And for that matter, she had no idea where she was to begin with. Was she in a building in town? Maybe out in the woods somewhere? Had she been taken to a big city? Was she in a desolate warehouse?

She returned to her bed, threw the covers over her head, pulled her knees up to her chin, and began sobbing. The last time she had sobbed this was back in her school days, when she had found out that the first boy she thought she was in love with had thrown her over for the prom queen.

And she just kept sobbing.

It was cold out. Oh, not just a chill in the air mind you, it was a cold that sliced the air like a knife. While it had been seasonable the past few weeks, a front had moved in from Canada and brought an ice-cold chill that suggested that the fall was going to be quickly replaced by a north woods winter. And that winter might be arriving a bit pre-maturely, at least for those who dreaded the long winters in Maine.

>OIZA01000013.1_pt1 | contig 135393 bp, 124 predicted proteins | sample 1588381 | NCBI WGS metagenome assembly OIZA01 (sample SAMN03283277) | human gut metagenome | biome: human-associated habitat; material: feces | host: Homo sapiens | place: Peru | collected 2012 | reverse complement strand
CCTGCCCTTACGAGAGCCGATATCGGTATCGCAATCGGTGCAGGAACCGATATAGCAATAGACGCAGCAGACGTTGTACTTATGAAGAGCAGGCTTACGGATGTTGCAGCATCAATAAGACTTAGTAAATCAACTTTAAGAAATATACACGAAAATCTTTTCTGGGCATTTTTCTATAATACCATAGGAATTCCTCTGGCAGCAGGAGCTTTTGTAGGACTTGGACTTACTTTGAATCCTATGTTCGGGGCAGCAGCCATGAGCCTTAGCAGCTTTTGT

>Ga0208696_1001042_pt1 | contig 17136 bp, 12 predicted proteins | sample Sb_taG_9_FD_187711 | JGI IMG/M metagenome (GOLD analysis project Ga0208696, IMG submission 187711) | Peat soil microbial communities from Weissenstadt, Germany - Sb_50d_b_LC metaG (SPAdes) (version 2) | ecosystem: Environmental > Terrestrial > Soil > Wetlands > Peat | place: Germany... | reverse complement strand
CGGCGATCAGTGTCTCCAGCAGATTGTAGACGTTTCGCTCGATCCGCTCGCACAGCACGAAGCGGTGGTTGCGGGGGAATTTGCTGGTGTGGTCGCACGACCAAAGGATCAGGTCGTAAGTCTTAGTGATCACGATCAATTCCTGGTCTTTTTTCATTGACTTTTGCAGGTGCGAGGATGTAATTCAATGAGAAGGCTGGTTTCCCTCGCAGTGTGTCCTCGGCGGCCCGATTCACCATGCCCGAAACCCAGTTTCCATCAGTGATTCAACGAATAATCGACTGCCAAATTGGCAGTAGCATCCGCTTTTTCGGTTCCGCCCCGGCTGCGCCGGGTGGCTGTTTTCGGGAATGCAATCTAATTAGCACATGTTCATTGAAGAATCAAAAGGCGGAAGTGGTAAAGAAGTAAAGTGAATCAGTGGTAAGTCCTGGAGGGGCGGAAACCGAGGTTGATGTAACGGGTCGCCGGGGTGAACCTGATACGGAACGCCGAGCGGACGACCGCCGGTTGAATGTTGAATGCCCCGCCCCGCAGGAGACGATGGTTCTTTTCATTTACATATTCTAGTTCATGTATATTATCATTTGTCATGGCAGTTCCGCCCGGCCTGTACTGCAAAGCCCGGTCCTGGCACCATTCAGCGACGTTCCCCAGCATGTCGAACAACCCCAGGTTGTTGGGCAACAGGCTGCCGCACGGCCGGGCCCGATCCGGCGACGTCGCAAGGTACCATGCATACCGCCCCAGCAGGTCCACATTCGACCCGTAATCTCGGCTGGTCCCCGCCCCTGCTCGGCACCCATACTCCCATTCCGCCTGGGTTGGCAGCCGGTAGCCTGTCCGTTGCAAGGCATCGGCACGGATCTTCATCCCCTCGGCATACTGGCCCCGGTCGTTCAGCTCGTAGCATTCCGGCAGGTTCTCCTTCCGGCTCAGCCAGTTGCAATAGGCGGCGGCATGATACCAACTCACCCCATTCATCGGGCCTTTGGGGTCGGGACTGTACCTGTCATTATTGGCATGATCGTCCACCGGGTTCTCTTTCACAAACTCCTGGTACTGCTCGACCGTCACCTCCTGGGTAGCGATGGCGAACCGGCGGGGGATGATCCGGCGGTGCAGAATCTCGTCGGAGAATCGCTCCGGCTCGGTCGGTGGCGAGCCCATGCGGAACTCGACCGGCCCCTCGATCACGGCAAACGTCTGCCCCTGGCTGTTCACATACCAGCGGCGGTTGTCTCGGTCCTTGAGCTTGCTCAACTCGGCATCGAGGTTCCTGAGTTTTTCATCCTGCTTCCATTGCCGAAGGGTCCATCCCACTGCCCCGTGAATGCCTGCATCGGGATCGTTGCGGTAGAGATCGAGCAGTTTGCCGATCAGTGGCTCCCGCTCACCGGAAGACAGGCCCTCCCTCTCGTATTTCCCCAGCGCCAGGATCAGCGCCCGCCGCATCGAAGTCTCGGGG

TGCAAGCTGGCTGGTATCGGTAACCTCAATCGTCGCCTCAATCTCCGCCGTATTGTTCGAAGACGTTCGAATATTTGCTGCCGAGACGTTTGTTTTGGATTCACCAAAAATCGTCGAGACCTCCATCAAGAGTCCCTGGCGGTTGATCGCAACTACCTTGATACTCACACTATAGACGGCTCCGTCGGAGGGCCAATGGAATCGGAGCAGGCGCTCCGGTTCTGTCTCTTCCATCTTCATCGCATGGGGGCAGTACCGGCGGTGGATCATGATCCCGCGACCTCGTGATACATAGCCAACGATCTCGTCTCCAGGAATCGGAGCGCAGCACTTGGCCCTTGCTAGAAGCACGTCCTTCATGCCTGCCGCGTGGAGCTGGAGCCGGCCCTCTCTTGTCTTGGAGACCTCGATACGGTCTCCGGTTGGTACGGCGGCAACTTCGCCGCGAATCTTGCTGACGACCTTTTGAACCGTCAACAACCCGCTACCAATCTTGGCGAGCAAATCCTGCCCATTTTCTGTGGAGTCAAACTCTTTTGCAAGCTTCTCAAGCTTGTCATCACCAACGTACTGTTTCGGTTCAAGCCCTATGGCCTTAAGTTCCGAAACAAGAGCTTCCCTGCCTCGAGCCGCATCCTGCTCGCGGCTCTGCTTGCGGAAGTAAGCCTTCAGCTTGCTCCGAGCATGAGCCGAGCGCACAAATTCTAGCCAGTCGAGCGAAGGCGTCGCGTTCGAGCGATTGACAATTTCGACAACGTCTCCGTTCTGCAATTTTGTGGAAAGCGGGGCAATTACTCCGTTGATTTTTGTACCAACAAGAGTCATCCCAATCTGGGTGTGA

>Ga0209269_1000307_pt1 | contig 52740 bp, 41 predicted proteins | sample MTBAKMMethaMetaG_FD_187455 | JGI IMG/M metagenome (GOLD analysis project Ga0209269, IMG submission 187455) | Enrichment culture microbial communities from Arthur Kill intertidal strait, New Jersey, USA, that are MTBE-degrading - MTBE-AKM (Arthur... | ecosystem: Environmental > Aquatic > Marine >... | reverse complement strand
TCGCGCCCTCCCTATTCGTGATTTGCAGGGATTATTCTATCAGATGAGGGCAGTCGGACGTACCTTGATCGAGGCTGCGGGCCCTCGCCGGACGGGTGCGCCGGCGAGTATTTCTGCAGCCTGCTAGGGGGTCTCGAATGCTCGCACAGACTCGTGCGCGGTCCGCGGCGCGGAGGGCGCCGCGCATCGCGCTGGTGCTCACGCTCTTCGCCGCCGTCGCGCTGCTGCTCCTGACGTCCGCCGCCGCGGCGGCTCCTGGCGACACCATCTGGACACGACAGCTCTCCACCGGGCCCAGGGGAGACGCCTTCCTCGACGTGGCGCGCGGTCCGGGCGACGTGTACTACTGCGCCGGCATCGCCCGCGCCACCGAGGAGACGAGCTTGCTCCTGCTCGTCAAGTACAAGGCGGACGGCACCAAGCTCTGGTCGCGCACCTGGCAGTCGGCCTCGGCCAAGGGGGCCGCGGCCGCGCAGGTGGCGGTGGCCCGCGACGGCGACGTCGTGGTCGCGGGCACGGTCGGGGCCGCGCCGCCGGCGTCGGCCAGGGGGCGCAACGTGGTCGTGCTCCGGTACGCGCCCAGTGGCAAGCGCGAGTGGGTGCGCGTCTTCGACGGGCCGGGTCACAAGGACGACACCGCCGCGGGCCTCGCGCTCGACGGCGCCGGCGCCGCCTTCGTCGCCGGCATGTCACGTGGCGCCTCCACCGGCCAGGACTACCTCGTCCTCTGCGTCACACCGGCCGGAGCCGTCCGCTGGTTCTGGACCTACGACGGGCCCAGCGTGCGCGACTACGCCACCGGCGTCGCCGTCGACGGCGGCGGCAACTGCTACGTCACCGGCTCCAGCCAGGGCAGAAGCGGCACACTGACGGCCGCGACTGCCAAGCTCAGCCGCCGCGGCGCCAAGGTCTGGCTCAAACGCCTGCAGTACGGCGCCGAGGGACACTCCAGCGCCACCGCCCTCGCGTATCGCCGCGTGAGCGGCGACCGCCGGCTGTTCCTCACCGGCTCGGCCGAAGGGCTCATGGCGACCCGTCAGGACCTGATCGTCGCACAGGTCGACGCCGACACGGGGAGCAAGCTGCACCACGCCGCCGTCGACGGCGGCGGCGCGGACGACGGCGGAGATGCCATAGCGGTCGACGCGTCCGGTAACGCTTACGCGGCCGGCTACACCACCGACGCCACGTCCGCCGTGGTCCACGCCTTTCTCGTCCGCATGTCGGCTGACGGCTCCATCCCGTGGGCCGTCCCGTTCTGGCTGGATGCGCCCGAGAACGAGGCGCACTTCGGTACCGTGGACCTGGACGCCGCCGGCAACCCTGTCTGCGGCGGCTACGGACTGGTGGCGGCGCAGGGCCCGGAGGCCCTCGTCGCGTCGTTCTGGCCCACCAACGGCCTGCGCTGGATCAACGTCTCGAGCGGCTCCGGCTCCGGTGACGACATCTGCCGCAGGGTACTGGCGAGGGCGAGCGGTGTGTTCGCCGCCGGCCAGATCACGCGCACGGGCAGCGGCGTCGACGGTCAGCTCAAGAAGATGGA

I was relaxing with my second cup of coffee, sitting at my desk reading the National Sheriff’s Association's magazine. The article was discussing the increases in organized cults in America and how many police agencies were trying to deal with them. I was quite interested to read that most large agencies had included psycholo-gists on their pay rolls, either actual positions within the agency or through contracted services. Smaller agencies often missed out on the valuable information a psychologist might bring to the table, largely due to costs versus need.

In Maine, the cults I was aware of were in the backwoods of our most northern or western counties. Sparse populations, little law enforcement, and they were generally left alone to do their thing. And you rarely heard any problems arise from them. Most were not even considered to be cults, just groups of people seeking the path less traveled.